The last step in every assessment, except abdominal, is auscultation. This allows the nurse to listen to sounds produced by the patient’s body from their lungs to their arteries. HEENT: Inspect, palpate percuss, Respiratory: inspect, palpate, percuss, auscultate, Cardiac: inspect, palpate (arteries), auscultate, GI: inspect, auscultate, palpate, percuss, GU: inspect, palpate, percuss, auscultate, Musculoskeletal: inspect, palpate, auscultate, Integumentary: inspect, palpate, Neurological: inspect. However, when doing a comprehensive assessment, clustering your assessment by regions of the body is more efficient. “…from examination of the head and neck, the physician must identify the vascular, neurologic, lymphatic, skeletal, and integumentary components and must relate them to their complements in other body regions. It would be tedious, by contrast, to examine the vascular system in its entirety, followed by a complete neurologic examination and the other organ systems each in turn.” (Walker, 1990). I started off with inspecting Ms. Jones HEENT. Asking the patient about any issues in this region will allow you to focus your assessment. I started at the top of her head by inspecting and palpating her scalp. I moved onto her eyes by assessing her eye movements, visual acuity and peripheral vision. Following that, I inspected her ears with the otoscope and did the whisper
PATIENT ANALYSIS AND TEACHING TOOL 6 test. I completed the HEENT exam by palpating/auscultating her carotids and assessing her strength and ROM of her neck. Next, I moved onto the anterior chest to posterior chest by inspecting her chest movements, palpating for tactile fremitus and symmetric expansion and PMI. I moved onto percussing her lungs and concluded the chest exam through auscultation. Following that, I focused on the abdomen. Inspection came first followed by auscultation. Not only did I auscultate her bowel sounds but also her abdominal arteries. Next came palpation (light then deep). I ended the abdomen through percussion. I proceeded by focusing on the upper and lower extremities. I inspected for any abnormalities or edema. Next, I palpated her pulses. I moved on by assessing her neurological system in her extremities by testing pain, strength, ROM, motor skills, graphesthesia, stereognosis and position sense. Established Norms HEENT: Ms. Jones shows only one significant change in this section. The only deviation from the norm in this section is her mild retinopathic changes. This can be due to her diabetes - diabetes affects the vessels in the eyes which can lead to loss of vision. (NEI, 2015). Healthy adults of her age should not begin to show any significant changes in their eyes unless they have an underlying condition. The rest of her results compare with normal finds - her head is normocephalic and atraumatic. PERRLA with EOM’s intact bilaterally. She was able to whisper words heard bilaterally and has a positive gag reflex. Her oral mucosa is moist without ulcerations. No masses, lumps or tenderness noted on palpation. Her neck has full ROM with 5/5 strength.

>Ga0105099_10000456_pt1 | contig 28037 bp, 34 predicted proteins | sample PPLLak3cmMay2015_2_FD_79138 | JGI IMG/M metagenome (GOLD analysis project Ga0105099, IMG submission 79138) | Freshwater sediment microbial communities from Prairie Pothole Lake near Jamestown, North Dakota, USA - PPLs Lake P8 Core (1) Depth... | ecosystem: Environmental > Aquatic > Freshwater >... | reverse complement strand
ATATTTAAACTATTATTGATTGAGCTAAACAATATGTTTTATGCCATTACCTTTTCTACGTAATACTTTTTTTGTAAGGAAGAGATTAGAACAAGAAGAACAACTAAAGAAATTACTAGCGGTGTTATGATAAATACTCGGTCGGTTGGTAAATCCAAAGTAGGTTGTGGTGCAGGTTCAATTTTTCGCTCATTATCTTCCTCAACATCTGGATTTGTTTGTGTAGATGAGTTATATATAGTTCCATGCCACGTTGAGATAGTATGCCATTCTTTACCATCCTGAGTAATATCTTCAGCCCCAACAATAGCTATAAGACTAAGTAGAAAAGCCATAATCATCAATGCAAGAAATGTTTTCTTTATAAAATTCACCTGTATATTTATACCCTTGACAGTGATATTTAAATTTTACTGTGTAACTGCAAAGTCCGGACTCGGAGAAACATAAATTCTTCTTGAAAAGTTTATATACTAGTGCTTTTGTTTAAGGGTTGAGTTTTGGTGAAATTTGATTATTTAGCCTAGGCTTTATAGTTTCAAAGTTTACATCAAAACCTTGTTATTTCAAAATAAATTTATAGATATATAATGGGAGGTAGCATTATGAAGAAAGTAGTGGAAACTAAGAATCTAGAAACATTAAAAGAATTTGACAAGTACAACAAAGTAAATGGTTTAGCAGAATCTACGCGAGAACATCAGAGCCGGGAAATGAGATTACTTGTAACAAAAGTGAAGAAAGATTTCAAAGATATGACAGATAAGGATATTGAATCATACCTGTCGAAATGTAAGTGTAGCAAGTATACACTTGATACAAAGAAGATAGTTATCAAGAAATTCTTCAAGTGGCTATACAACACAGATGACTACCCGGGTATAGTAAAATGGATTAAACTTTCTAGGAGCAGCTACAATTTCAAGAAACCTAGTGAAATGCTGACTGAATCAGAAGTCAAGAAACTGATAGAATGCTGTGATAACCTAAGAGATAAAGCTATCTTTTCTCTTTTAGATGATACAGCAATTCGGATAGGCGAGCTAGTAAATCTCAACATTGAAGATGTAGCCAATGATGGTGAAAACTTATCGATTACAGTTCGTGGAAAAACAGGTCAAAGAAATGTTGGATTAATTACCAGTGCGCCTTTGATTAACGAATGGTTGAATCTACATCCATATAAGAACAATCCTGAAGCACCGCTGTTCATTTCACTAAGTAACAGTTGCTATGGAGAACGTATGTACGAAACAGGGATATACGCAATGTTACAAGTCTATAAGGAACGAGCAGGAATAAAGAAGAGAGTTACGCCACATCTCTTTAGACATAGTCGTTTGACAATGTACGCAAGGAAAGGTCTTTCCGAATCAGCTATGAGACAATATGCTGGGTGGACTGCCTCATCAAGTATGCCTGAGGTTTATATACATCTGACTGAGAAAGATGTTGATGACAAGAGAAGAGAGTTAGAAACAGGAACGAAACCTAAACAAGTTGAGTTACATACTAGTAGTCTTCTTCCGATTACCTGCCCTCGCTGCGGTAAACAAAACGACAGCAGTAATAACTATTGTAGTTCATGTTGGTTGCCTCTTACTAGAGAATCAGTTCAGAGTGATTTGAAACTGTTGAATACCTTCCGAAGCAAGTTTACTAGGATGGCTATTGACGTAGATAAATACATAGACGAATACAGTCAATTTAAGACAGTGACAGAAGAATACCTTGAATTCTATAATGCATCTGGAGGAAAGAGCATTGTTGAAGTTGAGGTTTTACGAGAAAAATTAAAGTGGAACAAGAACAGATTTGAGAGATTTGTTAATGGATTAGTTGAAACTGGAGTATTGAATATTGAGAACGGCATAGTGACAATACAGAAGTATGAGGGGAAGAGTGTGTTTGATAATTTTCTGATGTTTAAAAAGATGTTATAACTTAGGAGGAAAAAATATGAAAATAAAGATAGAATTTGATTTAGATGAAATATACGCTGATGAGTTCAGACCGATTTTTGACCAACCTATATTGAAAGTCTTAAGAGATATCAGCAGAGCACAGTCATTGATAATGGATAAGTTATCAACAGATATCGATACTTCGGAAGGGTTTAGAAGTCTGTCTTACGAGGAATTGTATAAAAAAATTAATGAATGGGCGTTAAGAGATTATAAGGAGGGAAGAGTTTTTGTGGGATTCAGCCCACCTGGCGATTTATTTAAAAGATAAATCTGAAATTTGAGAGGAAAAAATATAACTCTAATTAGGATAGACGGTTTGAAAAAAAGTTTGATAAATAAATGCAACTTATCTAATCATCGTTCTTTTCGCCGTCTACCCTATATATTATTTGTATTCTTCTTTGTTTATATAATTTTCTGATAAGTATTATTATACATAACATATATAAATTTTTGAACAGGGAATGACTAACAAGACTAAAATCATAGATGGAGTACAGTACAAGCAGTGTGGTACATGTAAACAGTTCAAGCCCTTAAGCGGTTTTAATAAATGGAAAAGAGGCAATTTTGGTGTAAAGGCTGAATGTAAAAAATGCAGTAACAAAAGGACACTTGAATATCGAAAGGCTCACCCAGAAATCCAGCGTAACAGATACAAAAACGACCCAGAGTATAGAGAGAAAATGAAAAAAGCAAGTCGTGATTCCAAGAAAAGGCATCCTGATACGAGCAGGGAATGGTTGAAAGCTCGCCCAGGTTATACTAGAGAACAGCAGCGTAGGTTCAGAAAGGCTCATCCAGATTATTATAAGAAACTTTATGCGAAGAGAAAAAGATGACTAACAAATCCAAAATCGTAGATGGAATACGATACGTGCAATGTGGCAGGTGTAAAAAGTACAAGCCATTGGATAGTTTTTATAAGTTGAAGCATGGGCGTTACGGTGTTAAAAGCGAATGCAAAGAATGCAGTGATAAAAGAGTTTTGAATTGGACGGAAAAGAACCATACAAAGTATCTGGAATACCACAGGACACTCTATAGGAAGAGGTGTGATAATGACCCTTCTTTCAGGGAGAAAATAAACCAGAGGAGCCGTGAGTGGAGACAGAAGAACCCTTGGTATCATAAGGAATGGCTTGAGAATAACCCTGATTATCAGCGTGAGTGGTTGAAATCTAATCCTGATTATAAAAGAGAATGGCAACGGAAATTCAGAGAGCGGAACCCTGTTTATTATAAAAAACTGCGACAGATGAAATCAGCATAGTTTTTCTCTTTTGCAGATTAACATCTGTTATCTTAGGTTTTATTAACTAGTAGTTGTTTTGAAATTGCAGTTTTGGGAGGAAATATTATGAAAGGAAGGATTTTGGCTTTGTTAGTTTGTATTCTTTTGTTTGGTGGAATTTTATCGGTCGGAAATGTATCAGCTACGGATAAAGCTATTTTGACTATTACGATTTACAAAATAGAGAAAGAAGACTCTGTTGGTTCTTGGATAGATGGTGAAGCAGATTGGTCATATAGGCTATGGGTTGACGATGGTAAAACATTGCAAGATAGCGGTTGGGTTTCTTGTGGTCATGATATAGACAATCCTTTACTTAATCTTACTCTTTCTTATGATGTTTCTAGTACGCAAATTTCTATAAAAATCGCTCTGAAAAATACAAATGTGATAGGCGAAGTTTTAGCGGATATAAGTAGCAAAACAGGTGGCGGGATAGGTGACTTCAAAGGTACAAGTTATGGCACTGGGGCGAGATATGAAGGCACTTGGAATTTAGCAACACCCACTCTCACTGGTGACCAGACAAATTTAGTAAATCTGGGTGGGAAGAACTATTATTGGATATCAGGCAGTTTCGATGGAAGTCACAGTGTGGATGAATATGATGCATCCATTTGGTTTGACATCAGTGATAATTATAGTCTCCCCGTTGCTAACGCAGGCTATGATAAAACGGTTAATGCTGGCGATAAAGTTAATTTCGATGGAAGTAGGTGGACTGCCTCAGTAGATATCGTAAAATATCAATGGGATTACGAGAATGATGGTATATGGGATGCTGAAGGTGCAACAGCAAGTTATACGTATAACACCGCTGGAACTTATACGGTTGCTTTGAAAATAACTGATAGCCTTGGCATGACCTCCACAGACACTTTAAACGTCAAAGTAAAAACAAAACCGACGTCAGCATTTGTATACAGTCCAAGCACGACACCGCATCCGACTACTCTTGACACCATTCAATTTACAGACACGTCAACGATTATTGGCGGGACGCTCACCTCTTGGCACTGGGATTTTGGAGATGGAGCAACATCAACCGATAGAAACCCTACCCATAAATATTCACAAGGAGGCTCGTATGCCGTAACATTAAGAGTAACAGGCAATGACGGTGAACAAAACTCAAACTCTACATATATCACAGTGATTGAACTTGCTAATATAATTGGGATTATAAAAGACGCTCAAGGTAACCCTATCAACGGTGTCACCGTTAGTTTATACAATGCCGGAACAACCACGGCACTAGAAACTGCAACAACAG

PATIENT ANALYSIS AND TEACHING TOOL 7 Cardiovascular: Healthy adults in their 30’s should not have cardiovascular issues. One
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